A referendum on Europe? Not right now
The issue of Britain and our relationship with the rest of Europe has come to the fore once again. This is only natural as Europe matters so much to jobs and our prosperity, especially given half our manufacturing exports go to the EU.
The problem is that it is a highly complicated, political issue and impossible to see a homogenous business view. There are, however, at least two certainties, on which business would agree: Firstly, there are clearly things the EU does which we would like to see changed, particularly its tendency to overregulate and bring forward proposals which threaten our competitiveness.
Secondly, business recognises the importance of access to the single market, a major destination for UK exports and a significant factor in attracting inward investment. This is particularly the case in manufacturing, where many companies have used the UK as a base to access European markets.
Our relationship with the EU is a trade-off between the benefits of the single market and other concerns we may have about over-regulation. This brings us to the current debate over a referendum. The on-going Eurozone crisis and clear drive for greater fiscal and political union is adding to the calls for such action. The "have one's cake and eat it" simplistic view of cherry picking those elements of EU membership which are most attractive to the UK is however unhelpful at the present time.
We also do not know which question would be asked. Would a renegotiated agreement be on the table, or would we be asked whether we want to be half in, half out like the Norwegians? Would we go down the Swiss route of simple bi-lateral trade agreements?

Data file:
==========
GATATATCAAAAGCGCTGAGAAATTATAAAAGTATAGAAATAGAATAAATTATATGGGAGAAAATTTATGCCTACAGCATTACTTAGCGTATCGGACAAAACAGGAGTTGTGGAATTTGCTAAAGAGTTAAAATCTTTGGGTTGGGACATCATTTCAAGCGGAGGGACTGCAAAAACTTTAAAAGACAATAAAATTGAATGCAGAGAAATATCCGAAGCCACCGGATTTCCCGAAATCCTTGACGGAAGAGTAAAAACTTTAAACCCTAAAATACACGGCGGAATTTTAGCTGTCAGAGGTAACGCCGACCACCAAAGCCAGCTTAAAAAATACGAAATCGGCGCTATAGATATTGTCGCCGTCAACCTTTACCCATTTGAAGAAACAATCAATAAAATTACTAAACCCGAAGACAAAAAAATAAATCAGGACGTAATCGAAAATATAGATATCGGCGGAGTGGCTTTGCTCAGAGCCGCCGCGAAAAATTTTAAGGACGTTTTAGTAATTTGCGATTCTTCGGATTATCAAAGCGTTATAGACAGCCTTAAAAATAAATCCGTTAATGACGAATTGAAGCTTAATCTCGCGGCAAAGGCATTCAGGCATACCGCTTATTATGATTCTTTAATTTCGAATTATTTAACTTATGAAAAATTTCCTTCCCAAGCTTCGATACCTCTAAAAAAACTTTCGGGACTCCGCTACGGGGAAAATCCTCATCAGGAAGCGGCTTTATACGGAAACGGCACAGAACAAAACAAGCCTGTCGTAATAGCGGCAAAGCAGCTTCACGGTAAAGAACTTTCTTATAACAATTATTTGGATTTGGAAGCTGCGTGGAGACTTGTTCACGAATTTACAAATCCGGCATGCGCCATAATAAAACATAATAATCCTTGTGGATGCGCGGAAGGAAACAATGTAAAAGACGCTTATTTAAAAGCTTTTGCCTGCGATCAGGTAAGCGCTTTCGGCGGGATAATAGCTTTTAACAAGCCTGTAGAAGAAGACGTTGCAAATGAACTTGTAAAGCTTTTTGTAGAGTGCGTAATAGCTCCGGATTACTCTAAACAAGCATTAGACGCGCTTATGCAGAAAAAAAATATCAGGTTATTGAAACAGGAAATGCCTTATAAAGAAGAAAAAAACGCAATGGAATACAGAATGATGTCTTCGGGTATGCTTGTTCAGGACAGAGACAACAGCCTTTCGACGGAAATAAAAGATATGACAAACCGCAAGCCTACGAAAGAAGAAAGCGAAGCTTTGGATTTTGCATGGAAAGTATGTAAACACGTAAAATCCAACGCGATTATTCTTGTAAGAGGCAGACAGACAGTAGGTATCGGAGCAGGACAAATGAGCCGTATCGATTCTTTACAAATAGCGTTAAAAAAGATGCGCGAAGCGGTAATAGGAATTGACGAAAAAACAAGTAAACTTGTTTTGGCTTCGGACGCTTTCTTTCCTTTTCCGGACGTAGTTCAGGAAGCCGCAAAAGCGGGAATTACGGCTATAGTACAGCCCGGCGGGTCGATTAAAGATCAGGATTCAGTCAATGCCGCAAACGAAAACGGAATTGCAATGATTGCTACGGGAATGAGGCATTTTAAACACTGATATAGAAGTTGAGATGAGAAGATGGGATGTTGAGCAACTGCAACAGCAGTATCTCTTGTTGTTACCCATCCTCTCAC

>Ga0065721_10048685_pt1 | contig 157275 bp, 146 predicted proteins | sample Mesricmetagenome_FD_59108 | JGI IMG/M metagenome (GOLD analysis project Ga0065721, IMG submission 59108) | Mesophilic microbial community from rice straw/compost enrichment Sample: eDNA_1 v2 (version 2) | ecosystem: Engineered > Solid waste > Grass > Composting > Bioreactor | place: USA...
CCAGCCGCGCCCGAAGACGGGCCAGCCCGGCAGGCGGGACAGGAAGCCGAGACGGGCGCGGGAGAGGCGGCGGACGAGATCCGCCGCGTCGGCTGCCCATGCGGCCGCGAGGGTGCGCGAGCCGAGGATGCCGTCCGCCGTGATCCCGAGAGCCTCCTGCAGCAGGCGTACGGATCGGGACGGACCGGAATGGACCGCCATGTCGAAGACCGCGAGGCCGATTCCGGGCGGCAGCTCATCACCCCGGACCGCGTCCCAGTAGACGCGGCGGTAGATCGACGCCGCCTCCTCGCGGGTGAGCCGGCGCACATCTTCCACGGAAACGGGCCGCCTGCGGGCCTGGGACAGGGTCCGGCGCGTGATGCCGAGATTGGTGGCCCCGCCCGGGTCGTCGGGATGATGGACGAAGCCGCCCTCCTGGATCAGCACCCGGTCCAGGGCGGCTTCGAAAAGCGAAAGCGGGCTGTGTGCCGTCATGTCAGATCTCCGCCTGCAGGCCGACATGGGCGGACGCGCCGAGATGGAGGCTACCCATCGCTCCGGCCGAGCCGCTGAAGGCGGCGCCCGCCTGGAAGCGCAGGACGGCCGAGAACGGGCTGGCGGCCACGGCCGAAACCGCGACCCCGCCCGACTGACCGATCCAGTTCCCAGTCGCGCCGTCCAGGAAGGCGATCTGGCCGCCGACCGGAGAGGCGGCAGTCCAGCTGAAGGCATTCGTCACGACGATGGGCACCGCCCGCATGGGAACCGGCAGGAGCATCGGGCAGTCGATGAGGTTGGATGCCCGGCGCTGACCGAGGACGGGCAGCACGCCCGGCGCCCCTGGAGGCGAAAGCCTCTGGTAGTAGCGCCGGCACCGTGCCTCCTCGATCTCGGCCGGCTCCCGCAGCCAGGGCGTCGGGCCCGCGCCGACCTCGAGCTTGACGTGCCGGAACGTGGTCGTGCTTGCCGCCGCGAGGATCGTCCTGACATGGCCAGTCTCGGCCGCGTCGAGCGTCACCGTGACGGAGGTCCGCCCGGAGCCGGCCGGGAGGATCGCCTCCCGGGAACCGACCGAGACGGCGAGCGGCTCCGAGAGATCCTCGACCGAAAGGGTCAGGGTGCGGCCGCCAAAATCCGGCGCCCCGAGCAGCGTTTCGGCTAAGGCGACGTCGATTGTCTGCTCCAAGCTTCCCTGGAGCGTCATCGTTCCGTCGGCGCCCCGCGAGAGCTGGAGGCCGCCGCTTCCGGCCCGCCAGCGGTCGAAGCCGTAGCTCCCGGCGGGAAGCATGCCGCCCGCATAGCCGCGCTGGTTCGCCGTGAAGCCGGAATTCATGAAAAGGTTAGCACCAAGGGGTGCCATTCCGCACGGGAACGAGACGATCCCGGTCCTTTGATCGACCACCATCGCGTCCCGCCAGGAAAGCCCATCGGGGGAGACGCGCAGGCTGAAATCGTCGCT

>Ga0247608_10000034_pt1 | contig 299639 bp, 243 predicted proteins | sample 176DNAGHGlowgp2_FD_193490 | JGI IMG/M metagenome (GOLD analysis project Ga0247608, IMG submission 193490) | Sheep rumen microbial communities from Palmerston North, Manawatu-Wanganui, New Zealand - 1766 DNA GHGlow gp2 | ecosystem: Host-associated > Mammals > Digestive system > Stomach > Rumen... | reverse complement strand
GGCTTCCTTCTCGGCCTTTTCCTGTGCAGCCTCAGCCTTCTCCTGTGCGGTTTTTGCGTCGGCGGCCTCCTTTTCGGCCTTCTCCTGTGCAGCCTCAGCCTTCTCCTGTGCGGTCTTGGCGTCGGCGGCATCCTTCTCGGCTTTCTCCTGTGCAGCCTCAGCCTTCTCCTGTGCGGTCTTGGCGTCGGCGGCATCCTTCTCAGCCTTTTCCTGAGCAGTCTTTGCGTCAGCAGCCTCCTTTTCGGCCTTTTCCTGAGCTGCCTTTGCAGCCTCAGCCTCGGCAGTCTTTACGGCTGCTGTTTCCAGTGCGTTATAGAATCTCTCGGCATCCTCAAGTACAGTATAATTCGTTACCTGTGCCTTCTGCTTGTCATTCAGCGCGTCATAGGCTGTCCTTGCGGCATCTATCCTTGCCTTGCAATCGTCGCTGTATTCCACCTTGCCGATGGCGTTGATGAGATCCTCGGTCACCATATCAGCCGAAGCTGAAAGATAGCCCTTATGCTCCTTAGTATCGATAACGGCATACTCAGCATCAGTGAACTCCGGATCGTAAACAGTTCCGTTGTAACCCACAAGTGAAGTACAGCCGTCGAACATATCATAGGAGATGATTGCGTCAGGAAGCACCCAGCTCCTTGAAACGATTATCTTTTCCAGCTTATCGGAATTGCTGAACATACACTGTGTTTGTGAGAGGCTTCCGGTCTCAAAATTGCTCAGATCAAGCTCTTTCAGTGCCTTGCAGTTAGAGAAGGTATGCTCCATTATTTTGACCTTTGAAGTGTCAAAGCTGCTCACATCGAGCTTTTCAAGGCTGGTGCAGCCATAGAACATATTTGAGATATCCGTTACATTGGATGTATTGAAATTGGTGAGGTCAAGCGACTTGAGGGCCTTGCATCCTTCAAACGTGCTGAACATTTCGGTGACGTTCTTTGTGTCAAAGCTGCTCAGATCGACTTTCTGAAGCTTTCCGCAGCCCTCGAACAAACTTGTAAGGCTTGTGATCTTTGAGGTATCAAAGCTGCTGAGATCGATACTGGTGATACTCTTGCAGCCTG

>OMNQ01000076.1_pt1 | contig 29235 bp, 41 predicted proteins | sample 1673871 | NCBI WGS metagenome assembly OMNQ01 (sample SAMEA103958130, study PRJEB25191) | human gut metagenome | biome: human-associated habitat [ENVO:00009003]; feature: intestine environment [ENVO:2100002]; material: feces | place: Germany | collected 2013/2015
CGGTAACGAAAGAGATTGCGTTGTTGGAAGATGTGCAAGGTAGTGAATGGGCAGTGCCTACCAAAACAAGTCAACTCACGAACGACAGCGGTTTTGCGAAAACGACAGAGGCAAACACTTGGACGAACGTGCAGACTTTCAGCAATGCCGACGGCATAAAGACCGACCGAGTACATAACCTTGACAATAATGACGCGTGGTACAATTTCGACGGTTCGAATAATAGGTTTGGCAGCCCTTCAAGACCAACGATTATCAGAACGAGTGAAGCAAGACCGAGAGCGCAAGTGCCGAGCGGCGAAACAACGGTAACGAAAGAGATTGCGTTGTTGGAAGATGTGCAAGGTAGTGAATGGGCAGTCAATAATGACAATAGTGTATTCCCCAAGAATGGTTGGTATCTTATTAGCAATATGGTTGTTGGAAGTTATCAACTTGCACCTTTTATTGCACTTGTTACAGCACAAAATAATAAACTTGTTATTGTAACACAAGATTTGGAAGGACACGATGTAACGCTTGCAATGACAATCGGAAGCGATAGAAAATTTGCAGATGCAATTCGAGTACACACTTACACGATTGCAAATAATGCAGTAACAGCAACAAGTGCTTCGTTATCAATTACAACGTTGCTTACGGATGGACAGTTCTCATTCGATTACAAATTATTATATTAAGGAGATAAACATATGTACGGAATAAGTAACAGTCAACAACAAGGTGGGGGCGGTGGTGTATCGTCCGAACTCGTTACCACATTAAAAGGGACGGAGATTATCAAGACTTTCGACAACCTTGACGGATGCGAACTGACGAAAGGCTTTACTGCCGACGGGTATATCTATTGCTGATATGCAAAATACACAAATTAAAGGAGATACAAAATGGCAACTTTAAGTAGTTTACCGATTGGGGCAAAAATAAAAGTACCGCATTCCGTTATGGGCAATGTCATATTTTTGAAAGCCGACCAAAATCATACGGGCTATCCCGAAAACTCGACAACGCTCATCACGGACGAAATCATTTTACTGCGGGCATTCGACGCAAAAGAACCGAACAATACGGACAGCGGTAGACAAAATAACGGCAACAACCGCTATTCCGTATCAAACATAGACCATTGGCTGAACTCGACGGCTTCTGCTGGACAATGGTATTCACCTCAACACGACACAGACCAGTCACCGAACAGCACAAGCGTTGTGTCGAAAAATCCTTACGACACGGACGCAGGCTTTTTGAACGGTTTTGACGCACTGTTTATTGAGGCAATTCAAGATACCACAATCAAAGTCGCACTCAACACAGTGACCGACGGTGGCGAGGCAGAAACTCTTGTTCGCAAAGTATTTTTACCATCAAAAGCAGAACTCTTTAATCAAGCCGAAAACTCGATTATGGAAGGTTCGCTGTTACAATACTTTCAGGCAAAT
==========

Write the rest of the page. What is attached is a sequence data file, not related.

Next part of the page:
The overriding current priority remains the resolution of deficit reduction and promoting growth. In some of the southern peripheral states labour market reform and unemployment also needs to be urgently addressed. The question of a referendum is not today's priority for manufacturing. The UK should instead concentrate on working with our European partners to address the immediate issues which will make a real difference to growth.
Europe remains a very important market for the UK and global competition is a pressing issue for all manufacturing companies across the EU. At a time of great difficulty for the Eurozone and the EU any precipitate political action by the UK to further damage the current structure of the EU would be seen as a betrayal to our partner nations and could lead to long term damage in relations. Yes, the time may come for a sensible and constructive debate on the selective return of aspects of regulation and legislation to the UK but it is not the priority for now.